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Nikon AF-S 85mm f/1.8G review

The Nikon AF-S 85mm f/1.8G brings portraiture to the masses

Nikon AF-S 85mm f/1.8G
(Image: © Nikon)

Digital Camera World Verdict

Small, fast and sharp, this lens costs less than a third of the price of Nikon’s AF-S 85mm f/1.4G lens. If you can live without the extra two-thirds of an f/stop of the faster lens, the f/1.8 is much better value and is still capable of delivering attractive bokeh, along with excellent sharpness. All in all, it’s the Nikon portrait and still life lens for the masses.

Pros

  • +

    Compact and lightweight

  • +

    Solid build quality

  • +

    Impressive performance

Cons

  • -

    Slower than an f/1.4 prime

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    No optical stabilization

  • -

    Not extensively weather-sealed

There’s a lot to be said for compact lenses that don’t take up too much room in your kit bag. This Nikon AF-S 85mm f/1.8G fits the bill perfectly, weighing in at just 350g. That’s little more than half the weight of Nikon’s faster AF-S 85mm f/1.4G (opens in new tab) lens, which itself is very compact and lightweight for an 85mm prime with such a fast aperture. Unlike the f/1.4 lens, however, the f/1.8 is refreshingly inexpensive for an own-brand Nikon lens, at less than a third of the price of its sibling.

Read more:
The best Nikon portrait lenses (opens in new tab)
The best camera for portraits (opens in new tab)

Specifications

Mount: Nikon F (FX)
Full-frame: Yes
Autofocus: Yes
Stabilisation: No
Lens construction: 9 elements in 9 groups
Angle of view: 28.5 degrees
Diaphragm blades: 7
Minimum aperture: f/16
Minimum focusing distance: 0.8m
Maximum magnification ratio: 0.124x
Filter size: 67mm
Dimensions: 80x73mm
Weight: 350g

Key features

Simple but effective, this lens has a total of nine elements in its optical path, with not a single aspherical or ED (Extra-low Dispersion) element in sight. Autofocus is courtesy of a fast, ring-type ultrasonic autofocus system, which comes with the usual focus distance scale and manual override facility. There’s an ‘M/A M’ focus mode selection switch on the barrel, offering choices of autofocus with priority given to manual override, or fully manual focusing.

The minimum focus distance of 0.8m is pretty typical for an 85mm prime lens, enabling a maximum magnification factor of 0.124x. More unusual for this class of lens is that the aperture diaphragm is based on seven blades rather than nine. This raises the risk of the aperture not being so well-rounded when you stop down. Build quality is good, complete with a rubber weather-seal on the mounting plate.

Performance

There’s impressive sharpness across most of the frame, apart from in the extreme corners at the widest aperture. Bokeh is impressively smooth for an f/1.8 lens and, despite only having seven diaphragm blades, points of light remain fairly well-rounded when stopping down a little.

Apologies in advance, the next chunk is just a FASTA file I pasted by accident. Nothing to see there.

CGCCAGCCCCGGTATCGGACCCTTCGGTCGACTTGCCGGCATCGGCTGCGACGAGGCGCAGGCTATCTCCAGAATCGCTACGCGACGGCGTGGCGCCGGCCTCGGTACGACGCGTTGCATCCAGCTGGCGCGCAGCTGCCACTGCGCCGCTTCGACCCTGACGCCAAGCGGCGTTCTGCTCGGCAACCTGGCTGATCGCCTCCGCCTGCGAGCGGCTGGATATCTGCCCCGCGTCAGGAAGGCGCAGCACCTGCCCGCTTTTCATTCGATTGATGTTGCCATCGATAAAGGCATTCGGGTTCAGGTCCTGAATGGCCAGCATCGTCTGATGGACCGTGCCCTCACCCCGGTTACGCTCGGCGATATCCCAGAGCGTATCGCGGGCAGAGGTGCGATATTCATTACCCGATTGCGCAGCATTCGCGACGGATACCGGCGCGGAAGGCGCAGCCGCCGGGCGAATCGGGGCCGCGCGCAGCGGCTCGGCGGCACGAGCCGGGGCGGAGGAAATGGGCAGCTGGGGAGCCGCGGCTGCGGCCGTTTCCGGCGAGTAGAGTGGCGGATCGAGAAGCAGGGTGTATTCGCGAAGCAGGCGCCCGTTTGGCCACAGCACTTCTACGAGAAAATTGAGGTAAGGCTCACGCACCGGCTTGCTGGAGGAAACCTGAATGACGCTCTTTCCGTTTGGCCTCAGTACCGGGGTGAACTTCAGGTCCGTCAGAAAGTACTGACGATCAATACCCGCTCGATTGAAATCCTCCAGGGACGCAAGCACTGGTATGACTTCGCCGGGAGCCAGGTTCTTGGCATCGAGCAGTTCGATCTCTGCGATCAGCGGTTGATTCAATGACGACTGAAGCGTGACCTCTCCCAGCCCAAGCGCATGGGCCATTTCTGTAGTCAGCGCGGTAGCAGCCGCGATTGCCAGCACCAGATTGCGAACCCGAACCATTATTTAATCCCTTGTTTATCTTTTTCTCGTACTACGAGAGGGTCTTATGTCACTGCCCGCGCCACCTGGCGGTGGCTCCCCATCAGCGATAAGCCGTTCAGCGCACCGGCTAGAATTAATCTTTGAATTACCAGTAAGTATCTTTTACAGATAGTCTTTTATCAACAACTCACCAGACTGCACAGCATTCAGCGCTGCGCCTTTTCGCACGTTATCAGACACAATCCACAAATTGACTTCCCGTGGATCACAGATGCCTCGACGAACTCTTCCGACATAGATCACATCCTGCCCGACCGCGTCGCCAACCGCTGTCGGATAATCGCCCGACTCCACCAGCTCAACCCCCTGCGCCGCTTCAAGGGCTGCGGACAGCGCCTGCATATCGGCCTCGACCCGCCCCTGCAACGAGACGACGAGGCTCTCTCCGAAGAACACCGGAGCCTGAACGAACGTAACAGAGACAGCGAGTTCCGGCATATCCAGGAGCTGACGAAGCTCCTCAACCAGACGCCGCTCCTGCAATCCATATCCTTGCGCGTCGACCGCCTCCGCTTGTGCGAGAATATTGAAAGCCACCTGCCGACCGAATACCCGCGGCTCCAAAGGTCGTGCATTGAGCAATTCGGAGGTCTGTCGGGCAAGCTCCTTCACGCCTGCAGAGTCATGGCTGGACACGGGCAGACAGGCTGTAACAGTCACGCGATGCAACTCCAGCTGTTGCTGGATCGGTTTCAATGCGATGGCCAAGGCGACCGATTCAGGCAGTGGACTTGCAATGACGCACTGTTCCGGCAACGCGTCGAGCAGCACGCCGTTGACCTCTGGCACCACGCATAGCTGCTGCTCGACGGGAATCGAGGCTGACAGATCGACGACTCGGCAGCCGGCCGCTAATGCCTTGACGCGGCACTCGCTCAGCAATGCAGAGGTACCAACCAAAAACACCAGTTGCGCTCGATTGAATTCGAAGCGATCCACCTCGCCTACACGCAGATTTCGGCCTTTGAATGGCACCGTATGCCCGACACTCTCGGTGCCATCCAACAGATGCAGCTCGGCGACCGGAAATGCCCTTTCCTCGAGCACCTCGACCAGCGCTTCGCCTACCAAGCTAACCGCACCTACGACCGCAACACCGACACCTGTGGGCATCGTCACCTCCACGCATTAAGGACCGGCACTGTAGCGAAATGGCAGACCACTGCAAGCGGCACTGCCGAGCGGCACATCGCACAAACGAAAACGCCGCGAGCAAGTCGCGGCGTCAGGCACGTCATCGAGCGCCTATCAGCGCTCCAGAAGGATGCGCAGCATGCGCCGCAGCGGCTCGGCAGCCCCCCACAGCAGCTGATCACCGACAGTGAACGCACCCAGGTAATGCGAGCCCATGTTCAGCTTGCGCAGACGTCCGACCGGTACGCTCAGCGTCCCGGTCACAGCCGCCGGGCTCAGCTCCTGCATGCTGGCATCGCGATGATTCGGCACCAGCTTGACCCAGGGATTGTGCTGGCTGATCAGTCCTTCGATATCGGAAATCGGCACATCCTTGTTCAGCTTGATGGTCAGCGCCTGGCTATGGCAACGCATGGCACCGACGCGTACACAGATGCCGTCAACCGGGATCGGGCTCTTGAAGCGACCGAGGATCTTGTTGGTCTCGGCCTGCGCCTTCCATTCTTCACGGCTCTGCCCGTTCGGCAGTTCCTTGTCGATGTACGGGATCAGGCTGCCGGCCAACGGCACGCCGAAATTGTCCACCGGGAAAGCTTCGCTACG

Lab results

We run a range of lab tests under controlled conditions, using the Imatest Master testing suite. Photos of test charts are taken across the range of apertures and zooms (where available), then analyzed for sharpness, distortion and chromatic aberrations.

We use Imatest SFR (spatial frequency response) charts and analysis software to plot lens resolution at the center of the image frame, corners and mid-point distances, across the range of aperture settings and, with zoom lenses, at four different focal lengths. The tests also measure distortion and color fringing (chromatic aberration).

Sharpness:

(Image credit: Future)
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The little Nikon really punches above its weight for sharpness, which is generally excellent and still very good at the widest aperture of f/1.8, apart from in the extreme corners of the image frame.

Fringing:

(Image credit: Future)
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Both lateral and axial chromatic aberrations are minimal, the latter helped by the fairly modest aperture rating.

Distortion: 0.43

There’s a slight touch of pincushion distortion but it’s generally hard to spot and easily corrected.

Verdict

Small, fast and sharp, this lens costs less than a third of the price of Nikon’s AF-S 85mm f/1.4G (opens in new tab) lens. If you can live without the extra two-thirds of an f/stop of the faster lens, the f/1.8 is much better value and is still capable of delivering attractive bokeh, along with excellent sharpness. All in all, it’s the Nikon portrait and still life lens for the masses.

Read more:

• Best camera lenses (opens in new tab) to get
• Best Canon lenses (opens in new tab)
• Best Nikon lenses (opens in new tab)
• Best Sony lenses (opens in new tab)

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Matthew Richards
Matthew Richards

Matthew Richards is a photographer and journalist who has spent years using and reviewing all manner of photo gear. He is Digital Camera World's principal lens reviewer – and has tested more primes and zooms than most people have had hot dinners! 


His expertise with equipment doesn’t end there, though. He is also an encyclopedia  when it comes to all manner of cameras, camera holsters and bags, flashguns, tripods and heads, printers, papers and inks, and just about anything imaging-related. 


In an earlier life he was a broadcast engineer at the BBC, as well as a former editor of PC Guide.